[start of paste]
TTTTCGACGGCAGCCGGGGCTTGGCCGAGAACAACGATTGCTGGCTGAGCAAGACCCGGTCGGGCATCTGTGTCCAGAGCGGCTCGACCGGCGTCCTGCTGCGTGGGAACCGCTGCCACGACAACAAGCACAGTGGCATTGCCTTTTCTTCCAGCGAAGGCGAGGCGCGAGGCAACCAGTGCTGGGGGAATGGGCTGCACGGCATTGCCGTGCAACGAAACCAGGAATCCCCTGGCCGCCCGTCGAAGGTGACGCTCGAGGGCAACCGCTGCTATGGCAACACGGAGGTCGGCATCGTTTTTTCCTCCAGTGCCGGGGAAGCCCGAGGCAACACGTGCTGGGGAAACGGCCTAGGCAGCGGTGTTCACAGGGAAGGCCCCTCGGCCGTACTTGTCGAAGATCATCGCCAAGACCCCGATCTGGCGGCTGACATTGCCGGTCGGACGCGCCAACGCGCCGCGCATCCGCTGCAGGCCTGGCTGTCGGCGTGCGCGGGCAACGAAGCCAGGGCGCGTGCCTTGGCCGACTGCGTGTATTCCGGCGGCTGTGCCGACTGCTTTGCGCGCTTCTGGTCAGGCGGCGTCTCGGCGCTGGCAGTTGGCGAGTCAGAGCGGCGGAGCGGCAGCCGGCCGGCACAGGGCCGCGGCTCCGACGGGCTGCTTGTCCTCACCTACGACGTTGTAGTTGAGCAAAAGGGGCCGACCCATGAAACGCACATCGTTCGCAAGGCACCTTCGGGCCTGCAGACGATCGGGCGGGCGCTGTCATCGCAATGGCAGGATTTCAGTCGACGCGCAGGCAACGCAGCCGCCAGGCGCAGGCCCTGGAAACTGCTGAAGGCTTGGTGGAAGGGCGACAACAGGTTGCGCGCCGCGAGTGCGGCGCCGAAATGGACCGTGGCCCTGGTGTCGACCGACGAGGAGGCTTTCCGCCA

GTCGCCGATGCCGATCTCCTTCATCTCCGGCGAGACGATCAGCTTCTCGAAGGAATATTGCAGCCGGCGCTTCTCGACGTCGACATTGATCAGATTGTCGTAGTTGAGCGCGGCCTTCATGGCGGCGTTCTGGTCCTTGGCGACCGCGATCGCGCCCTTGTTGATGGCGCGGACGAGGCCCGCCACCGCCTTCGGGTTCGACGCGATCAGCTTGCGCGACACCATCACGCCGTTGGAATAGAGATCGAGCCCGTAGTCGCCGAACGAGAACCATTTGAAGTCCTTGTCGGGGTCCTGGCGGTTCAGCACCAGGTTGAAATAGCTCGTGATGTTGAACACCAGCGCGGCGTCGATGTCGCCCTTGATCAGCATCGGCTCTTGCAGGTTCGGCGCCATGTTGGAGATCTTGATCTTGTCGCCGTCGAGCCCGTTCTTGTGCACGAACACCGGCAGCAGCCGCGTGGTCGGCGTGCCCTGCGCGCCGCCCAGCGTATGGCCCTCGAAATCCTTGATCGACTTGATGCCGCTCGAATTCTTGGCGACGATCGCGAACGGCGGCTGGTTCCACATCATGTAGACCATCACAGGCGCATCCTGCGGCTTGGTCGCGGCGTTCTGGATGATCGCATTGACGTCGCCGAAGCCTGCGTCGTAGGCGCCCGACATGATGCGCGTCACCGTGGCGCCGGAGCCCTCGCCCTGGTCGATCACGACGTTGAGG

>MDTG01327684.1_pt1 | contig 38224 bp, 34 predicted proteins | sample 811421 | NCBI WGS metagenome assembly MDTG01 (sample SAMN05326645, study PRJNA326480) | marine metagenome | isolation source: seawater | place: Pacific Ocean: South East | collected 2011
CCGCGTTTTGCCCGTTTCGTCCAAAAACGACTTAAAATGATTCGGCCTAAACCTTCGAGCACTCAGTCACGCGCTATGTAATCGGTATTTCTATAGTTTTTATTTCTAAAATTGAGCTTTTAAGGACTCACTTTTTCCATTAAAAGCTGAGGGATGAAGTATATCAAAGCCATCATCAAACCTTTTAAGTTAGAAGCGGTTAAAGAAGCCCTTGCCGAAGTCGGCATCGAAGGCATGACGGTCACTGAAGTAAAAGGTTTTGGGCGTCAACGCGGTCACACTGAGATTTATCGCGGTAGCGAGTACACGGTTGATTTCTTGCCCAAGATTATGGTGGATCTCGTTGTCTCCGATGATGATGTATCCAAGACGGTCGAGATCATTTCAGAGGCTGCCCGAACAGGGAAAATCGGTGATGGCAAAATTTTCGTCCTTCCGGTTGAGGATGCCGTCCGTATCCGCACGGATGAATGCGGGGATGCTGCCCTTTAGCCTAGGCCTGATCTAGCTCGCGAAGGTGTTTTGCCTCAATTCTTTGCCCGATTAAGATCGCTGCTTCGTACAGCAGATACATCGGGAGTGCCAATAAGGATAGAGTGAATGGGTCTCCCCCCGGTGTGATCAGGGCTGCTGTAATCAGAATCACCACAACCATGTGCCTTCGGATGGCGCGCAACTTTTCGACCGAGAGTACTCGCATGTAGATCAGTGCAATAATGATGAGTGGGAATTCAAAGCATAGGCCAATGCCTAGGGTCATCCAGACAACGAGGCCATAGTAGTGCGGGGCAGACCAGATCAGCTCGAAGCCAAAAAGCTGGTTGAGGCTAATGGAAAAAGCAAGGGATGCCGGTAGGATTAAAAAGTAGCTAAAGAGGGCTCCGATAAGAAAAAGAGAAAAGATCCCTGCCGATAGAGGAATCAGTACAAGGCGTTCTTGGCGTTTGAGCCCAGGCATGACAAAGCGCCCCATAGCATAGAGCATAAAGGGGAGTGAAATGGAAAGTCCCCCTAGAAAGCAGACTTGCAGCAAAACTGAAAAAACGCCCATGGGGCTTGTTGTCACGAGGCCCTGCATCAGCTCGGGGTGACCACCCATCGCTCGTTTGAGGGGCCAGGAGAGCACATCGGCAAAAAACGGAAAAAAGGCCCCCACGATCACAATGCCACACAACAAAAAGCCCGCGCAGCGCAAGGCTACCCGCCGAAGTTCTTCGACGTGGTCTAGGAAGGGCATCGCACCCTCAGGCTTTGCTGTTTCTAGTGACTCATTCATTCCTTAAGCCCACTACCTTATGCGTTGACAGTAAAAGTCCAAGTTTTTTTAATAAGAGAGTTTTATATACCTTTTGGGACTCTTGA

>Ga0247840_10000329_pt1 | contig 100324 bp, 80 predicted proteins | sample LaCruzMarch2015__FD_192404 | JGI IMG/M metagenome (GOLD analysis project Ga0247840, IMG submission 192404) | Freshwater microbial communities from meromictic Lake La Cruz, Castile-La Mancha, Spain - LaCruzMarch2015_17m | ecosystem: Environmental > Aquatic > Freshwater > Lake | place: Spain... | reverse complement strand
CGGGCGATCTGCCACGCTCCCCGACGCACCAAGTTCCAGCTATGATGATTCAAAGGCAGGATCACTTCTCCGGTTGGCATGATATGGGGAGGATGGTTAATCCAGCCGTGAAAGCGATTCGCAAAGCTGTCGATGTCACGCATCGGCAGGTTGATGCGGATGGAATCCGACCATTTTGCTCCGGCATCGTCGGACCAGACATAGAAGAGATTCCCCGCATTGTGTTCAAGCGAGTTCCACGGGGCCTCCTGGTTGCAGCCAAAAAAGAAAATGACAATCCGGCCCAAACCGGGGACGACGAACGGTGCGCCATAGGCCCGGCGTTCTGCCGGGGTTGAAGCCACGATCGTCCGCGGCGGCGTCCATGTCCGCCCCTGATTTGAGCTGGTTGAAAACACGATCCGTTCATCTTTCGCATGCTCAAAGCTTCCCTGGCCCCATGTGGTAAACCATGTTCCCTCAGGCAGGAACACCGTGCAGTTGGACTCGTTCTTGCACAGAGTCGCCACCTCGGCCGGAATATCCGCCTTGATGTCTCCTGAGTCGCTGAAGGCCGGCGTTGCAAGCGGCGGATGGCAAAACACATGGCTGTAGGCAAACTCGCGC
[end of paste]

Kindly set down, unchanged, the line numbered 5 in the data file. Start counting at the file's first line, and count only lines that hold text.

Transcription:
>Ga0247840_10000329_pt1 | contig 100324 bp, 80 predicted proteins | sample LaCruzMarch2015__FD_192404 | JGI IMG/M metagenome (GOLD analysis project Ga0247840, IMG submission 192404) | Freshwater microbial communities from meromictic Lake La Cruz, Castile-La Mancha, Spain - LaCruzMarch2015_17m | ecosystem: Environmental > Aquatic > Freshwater > Lake | place: Spain... | reverse complement strand